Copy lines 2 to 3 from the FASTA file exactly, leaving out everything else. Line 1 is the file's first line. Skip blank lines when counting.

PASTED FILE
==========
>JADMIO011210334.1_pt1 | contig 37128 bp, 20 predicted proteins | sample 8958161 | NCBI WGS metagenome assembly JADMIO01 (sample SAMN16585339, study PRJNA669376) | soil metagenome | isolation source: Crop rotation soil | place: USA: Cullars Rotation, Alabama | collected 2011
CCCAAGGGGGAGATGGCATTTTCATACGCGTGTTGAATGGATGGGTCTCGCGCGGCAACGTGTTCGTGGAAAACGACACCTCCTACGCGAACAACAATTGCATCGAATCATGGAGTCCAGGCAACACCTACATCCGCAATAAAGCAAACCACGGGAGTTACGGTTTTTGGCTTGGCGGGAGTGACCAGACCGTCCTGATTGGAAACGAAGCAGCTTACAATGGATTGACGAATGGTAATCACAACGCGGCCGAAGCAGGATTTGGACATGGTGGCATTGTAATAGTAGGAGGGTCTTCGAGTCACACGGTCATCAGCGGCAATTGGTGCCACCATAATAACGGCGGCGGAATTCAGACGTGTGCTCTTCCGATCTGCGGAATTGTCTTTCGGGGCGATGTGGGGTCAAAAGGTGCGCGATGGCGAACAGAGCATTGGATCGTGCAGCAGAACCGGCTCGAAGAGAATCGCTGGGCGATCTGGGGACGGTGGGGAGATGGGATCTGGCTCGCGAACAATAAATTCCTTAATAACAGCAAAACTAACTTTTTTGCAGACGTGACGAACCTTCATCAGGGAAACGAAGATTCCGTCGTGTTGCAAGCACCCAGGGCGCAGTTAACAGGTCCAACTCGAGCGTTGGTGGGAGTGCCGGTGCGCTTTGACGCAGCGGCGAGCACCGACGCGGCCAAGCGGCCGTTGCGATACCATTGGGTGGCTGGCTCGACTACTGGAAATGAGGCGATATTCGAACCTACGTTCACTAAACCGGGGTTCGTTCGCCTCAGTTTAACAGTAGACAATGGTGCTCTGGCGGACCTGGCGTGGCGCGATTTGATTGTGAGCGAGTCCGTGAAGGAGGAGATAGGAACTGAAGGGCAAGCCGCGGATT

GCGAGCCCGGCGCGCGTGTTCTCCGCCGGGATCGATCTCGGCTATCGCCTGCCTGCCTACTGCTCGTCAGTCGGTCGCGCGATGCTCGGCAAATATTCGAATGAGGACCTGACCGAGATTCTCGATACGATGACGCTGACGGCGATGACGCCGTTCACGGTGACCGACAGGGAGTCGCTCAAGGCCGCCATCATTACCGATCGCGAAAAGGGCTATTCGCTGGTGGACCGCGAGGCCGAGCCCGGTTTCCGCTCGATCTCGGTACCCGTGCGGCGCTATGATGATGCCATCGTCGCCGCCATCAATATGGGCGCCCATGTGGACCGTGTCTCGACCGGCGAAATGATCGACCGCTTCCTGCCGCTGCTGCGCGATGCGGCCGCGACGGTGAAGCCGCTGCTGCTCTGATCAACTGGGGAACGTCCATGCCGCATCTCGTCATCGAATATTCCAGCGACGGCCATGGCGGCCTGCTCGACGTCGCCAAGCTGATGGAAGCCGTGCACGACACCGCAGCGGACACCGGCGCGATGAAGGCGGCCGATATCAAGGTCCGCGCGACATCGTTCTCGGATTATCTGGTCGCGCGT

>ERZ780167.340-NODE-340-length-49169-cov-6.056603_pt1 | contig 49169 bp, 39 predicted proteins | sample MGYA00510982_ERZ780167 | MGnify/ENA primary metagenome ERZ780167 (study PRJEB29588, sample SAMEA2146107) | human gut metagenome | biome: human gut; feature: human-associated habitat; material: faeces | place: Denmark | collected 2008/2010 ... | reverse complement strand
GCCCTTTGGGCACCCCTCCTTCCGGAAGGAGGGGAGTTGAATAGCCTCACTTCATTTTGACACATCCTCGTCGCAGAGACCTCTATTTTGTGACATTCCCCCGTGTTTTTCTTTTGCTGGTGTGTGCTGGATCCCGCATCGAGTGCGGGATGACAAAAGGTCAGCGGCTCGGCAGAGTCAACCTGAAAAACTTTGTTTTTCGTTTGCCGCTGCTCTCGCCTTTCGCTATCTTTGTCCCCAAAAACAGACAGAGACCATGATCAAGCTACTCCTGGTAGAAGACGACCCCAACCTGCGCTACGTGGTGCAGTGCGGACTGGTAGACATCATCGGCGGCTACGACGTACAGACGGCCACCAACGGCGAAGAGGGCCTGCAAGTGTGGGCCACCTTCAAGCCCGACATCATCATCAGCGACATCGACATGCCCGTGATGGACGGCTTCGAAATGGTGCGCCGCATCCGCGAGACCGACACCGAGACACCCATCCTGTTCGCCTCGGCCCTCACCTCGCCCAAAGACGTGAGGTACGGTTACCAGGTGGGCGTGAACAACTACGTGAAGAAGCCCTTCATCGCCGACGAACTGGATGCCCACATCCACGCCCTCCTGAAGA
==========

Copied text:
CCCAAGGGGGAGATGGCATTTTCATACGCGTGTTGAATGGATGGGTCTCGCGCGGCAACGTGTTCGTGGAAAACGACACCTCCTACGCGAACAACAATTGCATCGAATCATGGAGTCCAGGCAACACCTACATCCGCAATAAAGCAAACCACGGGAGTTACGGTTTTTGGCTTGGCGGGAGTGACCAGACCGTCCTGATTGGAAACGAAGCAGCTTACAATGGATTGACGAATGGTAATCACAACGCGGCCGAAGCAGGATTTGGACATGGTGGCATTGTAATAGTAGGAGGGTCTTCGAGTCACACGGTCATCAGCGGCAATTGGTGCCACCATAATAACGGCGGCGGAATTCAGACGTGTGCTCTTCCGATCTGCGGAATTGTCTTTCGGGGCGATGTGGGGTCAAAAGGTGCGCGATGGCGAACAGAGCATTGGATCGTGCAGCAGAACCGGCTCGAAGAGAATCGCTGGGCGATCTGGGGACGGTGGGGAGATGGGATCTGGCTCGCGAACAATAAATTCCTTAATAACAGCAAAACTAACTTTTTTGCAGACGTGACGAACCTTCATCAGGGAAACGAAGATTCCGTCGTGTTGCAAGCACCCAGGGCGCAGTTAACAGGTCCAACTCGAGCGTTGGTGGGAGTGCCGGTGCGCTTTGACGCAGCGGCGAGCACCGACGCGGCCAAGCGGCCGTTGCGATACCATTGGGTGGCTGGCTCGACTACTGGAAATGAGGCGATATTCGAACCTACGTTCACTAAACCGGGGTTCGTTCGCCTCAGTTTAACAGTAGACAATGGTGCTCTGGCGGACCTGGCGTGGCGCGATTTGATTGTGAGCGAGTCCGTGAAGGAGGAGATAGGAACTGAAGGGCAAGCCGCGGATT

GCGAGCCCGGCGCGCGTGTTCTCCGCCGGGATCGATCTCGGCTATCGCCTGCCTGCCTACTGCTCGTCAGTCGGTCGCGCGATGCTCGGCAAATATTCGAATGAGGACCTGACCGAGATTCTCGATACGATGACGCTGACGGCGATGACGCCGTTCACGGTGACCGACAGGGAGTCGCTCAAGGCCGCCATCATTACCGATCGCGAAAAGGGCTATTCGCTGGTGGACCGCGAGGCCGAGCCCGGTTTCCGCTCGATCTCGGTACCCGTGCGGCGCTATGATGATGCCATCGTCGCCGCCATCAATATGGGCGCCCATGTGGACCGTGTCTCGACCGGCGAAATGATCGACCGCTTCCTGCCGCTGCTGCGCGATGCGGCCGCGACGGTGAAGCCGCTGCTGCTCTGATCAACTGGGGAACGTCCATGCCGCATCTCGTCATCGAATATTCCAGCGACGGCCATGGCGGCCTGCTCGACGTCGCCAAGCTGATGGAAGCCGTGCACGACACCGCAGCGGACACCGGCGCGATGAAGGCGGCCGATATCAAGGTCCGCGCGACATCGTTCTCGGATTATCTGGTCGCGCGT